Canadian Foreign Affairs Minister Chrystia Freeland arrives at the Office of the U.S. Trade Representative in Washington on Sept. 20. Associated Press/Carolyn Kaster

TORONTO — Canadian Foreign Affairs Minister Chrystia Freeland postponed her U.N. speech as free trade talks between the U.S. and Canada intensified.

Freeland had been scheduled to deliver Canada’s address to the General Assembly on Saturday in New York, but Canada exchanged the slot with another country. Freeland may speak Monday.

A senior Canadian government official said they are making progress in the talks but said it’s not certain that they will reach a deal soon. The official, who spoke on condition of anonymity because they were not authorized to speak publicly, said Canada will only sign a good deal.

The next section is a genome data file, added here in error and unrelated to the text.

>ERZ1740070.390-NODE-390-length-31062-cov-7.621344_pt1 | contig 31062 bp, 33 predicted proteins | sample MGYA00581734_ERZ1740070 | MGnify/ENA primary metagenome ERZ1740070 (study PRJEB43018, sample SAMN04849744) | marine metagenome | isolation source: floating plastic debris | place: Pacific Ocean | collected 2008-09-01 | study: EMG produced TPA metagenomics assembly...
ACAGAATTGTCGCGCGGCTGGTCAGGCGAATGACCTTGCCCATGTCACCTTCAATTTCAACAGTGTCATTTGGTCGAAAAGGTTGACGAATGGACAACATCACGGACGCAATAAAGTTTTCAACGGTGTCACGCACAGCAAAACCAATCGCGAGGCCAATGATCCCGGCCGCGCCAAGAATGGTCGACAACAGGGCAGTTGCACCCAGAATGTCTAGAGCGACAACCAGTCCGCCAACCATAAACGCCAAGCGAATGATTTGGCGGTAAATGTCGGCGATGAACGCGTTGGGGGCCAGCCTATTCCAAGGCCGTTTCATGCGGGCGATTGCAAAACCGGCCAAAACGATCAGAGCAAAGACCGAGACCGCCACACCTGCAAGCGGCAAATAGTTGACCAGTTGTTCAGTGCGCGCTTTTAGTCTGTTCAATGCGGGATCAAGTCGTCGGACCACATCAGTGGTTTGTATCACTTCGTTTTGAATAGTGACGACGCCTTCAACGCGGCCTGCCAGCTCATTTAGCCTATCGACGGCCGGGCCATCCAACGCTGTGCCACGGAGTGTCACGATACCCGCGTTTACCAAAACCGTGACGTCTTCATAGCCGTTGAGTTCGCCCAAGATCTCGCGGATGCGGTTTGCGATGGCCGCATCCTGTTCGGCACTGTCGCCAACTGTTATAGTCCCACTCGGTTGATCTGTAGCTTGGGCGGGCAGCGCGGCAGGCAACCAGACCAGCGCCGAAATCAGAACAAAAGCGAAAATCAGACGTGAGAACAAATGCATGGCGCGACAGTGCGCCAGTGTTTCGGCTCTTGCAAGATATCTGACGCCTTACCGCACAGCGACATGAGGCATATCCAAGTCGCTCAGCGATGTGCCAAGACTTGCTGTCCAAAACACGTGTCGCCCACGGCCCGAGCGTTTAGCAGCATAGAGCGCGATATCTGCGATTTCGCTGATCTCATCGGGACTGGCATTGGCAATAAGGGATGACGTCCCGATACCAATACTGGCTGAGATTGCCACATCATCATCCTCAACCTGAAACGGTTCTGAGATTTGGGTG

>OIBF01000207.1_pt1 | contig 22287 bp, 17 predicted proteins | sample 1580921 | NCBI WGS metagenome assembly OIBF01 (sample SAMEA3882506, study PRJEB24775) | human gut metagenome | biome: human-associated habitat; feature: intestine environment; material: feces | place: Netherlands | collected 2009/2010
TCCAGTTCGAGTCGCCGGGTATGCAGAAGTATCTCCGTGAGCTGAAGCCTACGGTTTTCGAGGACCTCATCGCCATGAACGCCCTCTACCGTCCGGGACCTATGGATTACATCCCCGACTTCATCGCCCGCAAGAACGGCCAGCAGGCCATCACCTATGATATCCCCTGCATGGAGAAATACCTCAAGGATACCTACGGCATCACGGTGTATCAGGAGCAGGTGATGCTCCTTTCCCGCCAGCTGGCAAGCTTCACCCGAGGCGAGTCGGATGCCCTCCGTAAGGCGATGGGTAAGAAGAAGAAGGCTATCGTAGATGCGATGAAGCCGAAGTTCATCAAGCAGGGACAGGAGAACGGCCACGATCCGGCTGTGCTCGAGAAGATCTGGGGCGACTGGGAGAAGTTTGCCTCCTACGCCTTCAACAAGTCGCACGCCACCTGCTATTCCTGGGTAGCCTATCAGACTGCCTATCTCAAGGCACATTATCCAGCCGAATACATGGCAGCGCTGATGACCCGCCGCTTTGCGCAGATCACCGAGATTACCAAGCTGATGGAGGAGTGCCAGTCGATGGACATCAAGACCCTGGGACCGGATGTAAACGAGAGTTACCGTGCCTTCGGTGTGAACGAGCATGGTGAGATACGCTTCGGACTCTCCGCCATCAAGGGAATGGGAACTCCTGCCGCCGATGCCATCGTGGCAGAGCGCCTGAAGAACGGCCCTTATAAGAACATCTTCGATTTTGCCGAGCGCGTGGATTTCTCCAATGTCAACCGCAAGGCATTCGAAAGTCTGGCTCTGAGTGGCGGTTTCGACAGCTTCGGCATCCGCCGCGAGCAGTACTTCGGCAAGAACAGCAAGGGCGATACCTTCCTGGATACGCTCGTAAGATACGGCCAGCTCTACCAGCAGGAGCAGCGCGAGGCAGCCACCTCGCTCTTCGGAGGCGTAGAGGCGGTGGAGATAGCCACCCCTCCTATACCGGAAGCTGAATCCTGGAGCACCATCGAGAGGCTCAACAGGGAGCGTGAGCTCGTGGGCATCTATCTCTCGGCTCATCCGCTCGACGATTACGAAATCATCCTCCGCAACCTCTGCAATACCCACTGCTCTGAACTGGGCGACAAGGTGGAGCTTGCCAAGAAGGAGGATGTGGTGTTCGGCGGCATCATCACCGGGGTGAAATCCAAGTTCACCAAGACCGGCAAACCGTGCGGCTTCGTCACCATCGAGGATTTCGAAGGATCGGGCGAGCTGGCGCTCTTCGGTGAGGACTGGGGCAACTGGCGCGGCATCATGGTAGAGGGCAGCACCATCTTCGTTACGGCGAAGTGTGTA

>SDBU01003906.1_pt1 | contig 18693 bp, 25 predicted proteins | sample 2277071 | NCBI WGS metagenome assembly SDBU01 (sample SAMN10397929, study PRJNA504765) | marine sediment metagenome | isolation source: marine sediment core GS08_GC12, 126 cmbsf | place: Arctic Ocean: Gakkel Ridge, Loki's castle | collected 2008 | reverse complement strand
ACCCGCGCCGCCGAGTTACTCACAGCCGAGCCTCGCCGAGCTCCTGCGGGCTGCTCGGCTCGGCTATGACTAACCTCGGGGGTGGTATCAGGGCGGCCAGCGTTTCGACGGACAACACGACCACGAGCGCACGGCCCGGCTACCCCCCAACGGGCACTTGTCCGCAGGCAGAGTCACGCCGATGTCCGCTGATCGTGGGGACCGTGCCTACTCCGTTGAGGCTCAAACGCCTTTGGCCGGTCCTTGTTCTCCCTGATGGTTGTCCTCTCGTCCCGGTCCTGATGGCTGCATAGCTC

Canada, the United States’ No. 2 trading partner, was left out when the U.S. and Mexico reached an agreement last month to revamp the North American Free Trade Agreement. The U.S. and Canada are under pressure to reach a deal by the end of the day Sunday, when the U.S. must make public the full text of the agreement with Mexico.

President Trump has said he wants to go ahead with a revamped NAFTA – with or without Canada. It is unclear, however, whether Trump has authority from Congress to pursue a revamped NAFTA with only Mexico, and some lawmakers say they won’t go along with a deal that leaves out Canada.

The negotiators are battling over Canada’s high dairy tariffs. Canada also wants to keep a NAFTA dispute-resolution process that the U.S. wants to jettison.